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Author Topic: [Shock:] Fiddling with minutiae rules  (Read 5240 times)
Troels
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Posts: 77


« on: March 08, 2008, 06:49:08 AM »

Hello there

Last night I and a couple of friends played Shock:, and it was pretty cool, in the messed up way it's supposed to be. But discussing afterwards, we agreed on one thing, that we were somewhat aesthetically displeased by the extreme tendency of minutiae to decide conflicts.

Even with three players, where multiple players rolling for minutiae driving the minutiae die towards 4 wasn't an issue, it seemed, well, heavy. Minutiae are supposed to be important, but decisive on one side of the conflict, nearly all the time? We were a little annoyed. And being the kind of people who like to fiddle with things, we talked about tweaking. We came up with two different tweaks:

A) Reduce the weight of minutiae to one, and simply roll (d10s) for precedence.

B) Keeping the minutiae d4, but doubling everything else. D20s and d8s, fulcra of 6-15 or so. Which I just now realise will halve the chance of escalation.

Thoughts? Comments?

Yours, Troels
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Joshua A.C. Newman
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« Reply #1 on: March 09, 2008, 12:03:54 PM »

Can you tell me what the Praxes and fulcra were?
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the glyphpress's games are Shock: Social Science Fiction and Under the Bed.

I design books like Dogs in the Vineyard and The Mountain Witch.
Troels
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Posts: 77


« Reply #2 on: March 09, 2008, 12:46:35 PM »

Um. Lets see...

Trust/Distrust and Duty/Morals. I don't recall the exact balances of all six *tags, and I don't have the notes, but they ranged all the way from moderate to extreme. It didn't seem to us, discussing afterwards, that the problem was "local", so to speak.

Yours, Troels
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Joshua A.C. Newman
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« Reply #3 on: March 09, 2008, 05:40:56 PM »

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the glyphpress's games are Shock: Social Science Fiction and Under the Bed.

I design books like Dogs in the Vineyard and The Mountain Witch.
Greis
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Posts: 10


« Reply #4 on: March 11, 2008, 01:23:03 PM »

Hiya,


I just happen to be one of Troels' fellow players, and I have the fulcra here.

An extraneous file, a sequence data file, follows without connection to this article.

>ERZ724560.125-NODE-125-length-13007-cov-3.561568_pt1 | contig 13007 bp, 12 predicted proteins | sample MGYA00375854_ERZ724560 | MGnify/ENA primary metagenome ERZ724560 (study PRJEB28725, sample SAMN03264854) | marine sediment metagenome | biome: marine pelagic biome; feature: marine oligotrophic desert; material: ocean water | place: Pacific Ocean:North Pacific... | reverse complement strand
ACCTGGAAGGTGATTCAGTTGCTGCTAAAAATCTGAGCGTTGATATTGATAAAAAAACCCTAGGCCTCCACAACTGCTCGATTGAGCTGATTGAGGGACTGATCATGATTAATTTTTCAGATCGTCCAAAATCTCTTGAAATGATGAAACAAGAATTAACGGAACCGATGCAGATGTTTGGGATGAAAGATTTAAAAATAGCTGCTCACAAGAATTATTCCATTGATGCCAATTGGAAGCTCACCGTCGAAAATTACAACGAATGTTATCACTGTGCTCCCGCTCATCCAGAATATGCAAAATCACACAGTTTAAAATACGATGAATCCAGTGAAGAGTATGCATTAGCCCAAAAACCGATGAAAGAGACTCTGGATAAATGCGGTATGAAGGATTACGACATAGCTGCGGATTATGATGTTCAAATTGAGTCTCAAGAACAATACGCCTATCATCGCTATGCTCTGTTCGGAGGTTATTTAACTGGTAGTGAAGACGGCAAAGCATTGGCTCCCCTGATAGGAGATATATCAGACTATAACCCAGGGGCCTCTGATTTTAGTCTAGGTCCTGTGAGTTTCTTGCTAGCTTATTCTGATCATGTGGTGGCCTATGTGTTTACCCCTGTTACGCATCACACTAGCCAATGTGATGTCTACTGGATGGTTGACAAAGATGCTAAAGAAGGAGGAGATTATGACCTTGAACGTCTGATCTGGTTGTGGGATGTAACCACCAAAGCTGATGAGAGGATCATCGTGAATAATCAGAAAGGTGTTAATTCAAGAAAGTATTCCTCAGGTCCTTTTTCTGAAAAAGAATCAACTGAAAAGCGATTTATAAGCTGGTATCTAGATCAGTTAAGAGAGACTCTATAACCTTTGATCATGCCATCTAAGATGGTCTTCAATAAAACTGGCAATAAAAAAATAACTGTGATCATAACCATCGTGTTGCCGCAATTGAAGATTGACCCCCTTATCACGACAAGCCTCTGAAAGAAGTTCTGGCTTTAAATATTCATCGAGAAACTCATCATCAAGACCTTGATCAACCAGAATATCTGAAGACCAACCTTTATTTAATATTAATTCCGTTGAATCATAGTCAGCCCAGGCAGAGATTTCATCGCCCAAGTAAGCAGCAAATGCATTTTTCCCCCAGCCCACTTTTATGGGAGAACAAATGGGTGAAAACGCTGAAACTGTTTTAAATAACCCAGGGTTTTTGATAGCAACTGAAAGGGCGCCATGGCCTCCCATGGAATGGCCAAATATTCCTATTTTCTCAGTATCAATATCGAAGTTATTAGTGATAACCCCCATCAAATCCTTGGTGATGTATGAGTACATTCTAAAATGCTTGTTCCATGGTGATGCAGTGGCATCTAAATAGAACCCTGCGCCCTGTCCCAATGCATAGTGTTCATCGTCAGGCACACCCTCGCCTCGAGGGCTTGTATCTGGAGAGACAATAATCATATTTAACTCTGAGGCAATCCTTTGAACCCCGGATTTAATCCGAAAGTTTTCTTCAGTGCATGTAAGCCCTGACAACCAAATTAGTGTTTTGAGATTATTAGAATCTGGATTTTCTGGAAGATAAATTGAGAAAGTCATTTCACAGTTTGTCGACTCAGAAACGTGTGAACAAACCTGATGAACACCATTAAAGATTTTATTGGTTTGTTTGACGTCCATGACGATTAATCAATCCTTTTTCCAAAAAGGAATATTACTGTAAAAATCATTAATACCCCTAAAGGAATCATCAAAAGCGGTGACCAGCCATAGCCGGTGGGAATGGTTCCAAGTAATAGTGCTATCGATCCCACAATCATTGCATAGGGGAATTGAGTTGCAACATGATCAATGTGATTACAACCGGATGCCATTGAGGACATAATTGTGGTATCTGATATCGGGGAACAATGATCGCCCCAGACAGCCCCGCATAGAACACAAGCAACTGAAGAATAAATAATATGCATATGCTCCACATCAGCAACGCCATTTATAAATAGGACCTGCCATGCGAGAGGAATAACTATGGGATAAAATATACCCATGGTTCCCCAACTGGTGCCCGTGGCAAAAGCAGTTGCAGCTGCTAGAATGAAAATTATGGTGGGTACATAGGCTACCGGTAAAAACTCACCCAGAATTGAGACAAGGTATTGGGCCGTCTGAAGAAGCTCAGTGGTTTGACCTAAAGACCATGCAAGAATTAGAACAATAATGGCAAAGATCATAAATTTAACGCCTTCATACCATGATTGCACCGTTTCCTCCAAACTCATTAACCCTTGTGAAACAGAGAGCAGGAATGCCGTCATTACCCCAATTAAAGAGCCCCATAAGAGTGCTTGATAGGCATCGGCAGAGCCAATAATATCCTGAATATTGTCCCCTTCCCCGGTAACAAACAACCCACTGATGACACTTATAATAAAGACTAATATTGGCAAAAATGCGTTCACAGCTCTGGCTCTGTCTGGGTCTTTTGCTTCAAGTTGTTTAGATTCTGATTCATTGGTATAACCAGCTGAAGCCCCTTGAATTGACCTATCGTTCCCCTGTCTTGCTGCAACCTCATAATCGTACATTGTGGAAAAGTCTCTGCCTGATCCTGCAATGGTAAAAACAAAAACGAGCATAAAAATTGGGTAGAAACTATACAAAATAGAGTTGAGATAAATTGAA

Protag:
Martin Holz, entertainmentprogrammer: Trust 3 Distrust, Duty 7 Morals
Alan Babbage, employee for the UploadService: 6 and 6
Theodor van Arno, The Count of New York: 5 and 4

Antag:
The UploadService: Trust 7 Distrust, Duty 4 Morals
The UploadService: 8 and 3
The UploadService: 4 and 3

(Note: We chose on purpose to have the same antag. Each protag had his own version of the antag with it's own features and with it's own agenda.


BTW we only had one minutiae die rolling, we just concluded that with e.g. a five player you'd have three dice and hence a relatively large chance of rolling a least one '4'.

Also we like the use of the minutiae, since it keep the audience active and the added details are fun. It just seemed to influence the outcome too much.
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Joshua A.C. Newman
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« Reply #5 on: March 11, 2008, 02:06:30 PM »

Wait, you're complaining about a *hypothetical* problem?
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the glyphpress's games are Shock: Social Science Fiction and Under the Bed.

I design books like Dogs in the Vineyard and The Mountain Witch.
Greis
Member

Posts: 10


« Reply #6 on: March 11, 2008, 02:17:35 PM »

Well, yes and no.


We're complaining about the large influence of the minutiae die. The hypothetical aspect is that with a larger audience the problem becomes more significant.

Often the single minutiae die were decisive in whatever conflict it was involved in.


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Troels
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Posts: 77


« Reply #7 on: March 11, 2008, 02:52:45 PM »

Wait, you're complaining about a *hypothetical* problem?

Out of about ten scenes total, we didn't have minutiae in ~3 or 4, and in the rest, it failed to be decisive in no more than two cases, IIRC. And that was with only one audience member. So we thought, analysing afterwards, what'll it be like with three or four in the audience? So we started fiddling, as we mean to run Shock at a danish convention next week.